On a quiet open space within the Eglin Air Force Base, Fla., range, an F-15EX Eagle II crested a small hill at 500 feet with afterburners blazing.
The Air Force’s newest fighter crossed over vertical and horizontal rows of microphones on the ground that captured every decibel of sound the aircraft made as it roared by and began to turn for another pass.
That’s just one of the many sound recordings that took place during the F-15 acoustic testing that occurred here over the last two weeks.
This was the first such testing on the F-15 since the aircraft’s initial roll out in the early 1970s and the first ever on its GE-129 engines. The Department of Defense-initiated test was done exclusively on the F-15EX as it will be the new model in Air Force inventory.
The goal of the acoustic testing is to establish a baseline of sound data, so DOD can update predictions and models of the noise levels in locations where the new aircraft will fly and be stationed, according to James Potter, Department of the Air Force community planner.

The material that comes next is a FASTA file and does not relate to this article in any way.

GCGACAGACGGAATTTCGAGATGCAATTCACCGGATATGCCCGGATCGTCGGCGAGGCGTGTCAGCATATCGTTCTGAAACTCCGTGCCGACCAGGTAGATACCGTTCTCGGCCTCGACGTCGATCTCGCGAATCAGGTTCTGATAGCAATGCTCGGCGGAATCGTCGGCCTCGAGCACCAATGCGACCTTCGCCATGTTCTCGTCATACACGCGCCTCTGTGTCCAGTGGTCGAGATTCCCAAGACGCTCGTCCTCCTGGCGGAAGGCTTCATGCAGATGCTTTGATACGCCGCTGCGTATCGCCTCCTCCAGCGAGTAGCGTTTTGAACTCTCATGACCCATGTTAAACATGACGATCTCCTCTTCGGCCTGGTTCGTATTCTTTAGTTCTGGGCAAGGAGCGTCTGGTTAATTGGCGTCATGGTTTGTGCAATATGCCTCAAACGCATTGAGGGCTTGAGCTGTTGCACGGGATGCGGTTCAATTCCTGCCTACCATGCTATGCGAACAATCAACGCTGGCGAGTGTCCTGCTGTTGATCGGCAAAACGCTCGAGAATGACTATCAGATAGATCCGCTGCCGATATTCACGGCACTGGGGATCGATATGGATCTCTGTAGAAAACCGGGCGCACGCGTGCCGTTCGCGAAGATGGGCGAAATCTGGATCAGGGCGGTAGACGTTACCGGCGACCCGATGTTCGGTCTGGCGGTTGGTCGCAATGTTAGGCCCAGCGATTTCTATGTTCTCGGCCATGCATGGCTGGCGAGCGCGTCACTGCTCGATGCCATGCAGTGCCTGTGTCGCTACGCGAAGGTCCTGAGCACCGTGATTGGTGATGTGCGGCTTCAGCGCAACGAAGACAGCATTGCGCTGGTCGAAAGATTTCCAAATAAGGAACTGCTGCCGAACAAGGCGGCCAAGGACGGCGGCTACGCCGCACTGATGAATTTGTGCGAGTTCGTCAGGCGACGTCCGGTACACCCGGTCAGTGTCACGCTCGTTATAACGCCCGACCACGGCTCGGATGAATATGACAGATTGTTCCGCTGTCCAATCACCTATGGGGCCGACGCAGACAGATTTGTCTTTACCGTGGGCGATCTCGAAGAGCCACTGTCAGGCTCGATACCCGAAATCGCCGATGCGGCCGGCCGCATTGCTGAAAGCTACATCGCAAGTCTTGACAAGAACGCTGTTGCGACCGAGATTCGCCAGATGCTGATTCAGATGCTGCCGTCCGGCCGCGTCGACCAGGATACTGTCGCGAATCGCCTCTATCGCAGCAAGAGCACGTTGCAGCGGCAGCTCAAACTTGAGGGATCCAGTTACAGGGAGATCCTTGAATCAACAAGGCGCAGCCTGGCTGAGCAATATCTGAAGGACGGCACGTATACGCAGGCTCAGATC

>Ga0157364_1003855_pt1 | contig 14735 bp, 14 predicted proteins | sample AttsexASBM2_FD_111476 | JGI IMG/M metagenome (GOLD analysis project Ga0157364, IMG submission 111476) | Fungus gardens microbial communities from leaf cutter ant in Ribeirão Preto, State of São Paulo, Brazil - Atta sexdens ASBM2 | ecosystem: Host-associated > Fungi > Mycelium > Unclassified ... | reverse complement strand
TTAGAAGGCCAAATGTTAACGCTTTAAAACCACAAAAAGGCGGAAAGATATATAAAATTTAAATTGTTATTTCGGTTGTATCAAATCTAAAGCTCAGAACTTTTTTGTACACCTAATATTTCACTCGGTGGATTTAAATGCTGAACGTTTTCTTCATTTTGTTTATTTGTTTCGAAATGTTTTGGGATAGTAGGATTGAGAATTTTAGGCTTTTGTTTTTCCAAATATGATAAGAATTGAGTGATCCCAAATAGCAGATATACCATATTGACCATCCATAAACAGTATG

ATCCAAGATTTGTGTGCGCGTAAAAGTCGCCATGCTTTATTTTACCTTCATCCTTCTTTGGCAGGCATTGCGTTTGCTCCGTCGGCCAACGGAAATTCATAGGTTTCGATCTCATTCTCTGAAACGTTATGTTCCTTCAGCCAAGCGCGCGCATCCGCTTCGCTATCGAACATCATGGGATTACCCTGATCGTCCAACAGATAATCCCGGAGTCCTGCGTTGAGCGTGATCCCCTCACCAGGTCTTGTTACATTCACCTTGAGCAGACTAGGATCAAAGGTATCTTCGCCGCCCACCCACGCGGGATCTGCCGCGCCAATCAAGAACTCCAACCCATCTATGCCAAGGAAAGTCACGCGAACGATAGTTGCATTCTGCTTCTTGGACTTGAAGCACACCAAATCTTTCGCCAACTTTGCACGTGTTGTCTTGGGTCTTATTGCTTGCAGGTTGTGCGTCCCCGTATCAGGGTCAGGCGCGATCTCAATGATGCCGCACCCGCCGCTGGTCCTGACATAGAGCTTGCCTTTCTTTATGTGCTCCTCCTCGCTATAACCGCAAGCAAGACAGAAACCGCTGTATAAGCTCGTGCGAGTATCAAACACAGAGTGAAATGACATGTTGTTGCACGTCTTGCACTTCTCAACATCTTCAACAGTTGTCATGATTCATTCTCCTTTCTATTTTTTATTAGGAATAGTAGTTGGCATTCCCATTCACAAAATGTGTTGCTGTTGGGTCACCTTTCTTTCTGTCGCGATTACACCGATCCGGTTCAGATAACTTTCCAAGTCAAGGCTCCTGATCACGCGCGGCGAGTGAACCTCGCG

The tests consisted of ground testing at idle and with engines running as well as flight testing at various heights and aircraft configurations. Blue Ridge Research and Consulting, the contractor capturing the sound data, used more than 100 microphones strategically placed around the aircraft for the ground testing. Around 35 microphones were spread 4,000 feet laterally and 1000 feet horizontally to capture the sounds of the more than 70 Eagle II flyovers.
Eglin’s Operational Flight Program Combined Test Force, F-15 Section, was responsible for coordinating all the requirements to make the test happen as well as the management of all the moving pieces during the process.
“As the lead developmental test organization, the OFP CTF enabled DOD to meet their deadlines for the environmental impact study and we are now one step closer to getting this new aircraft into the hands of the warfighter,” said 1st Lt. Zachary Arns, OFP CTF deputy mission support section chief.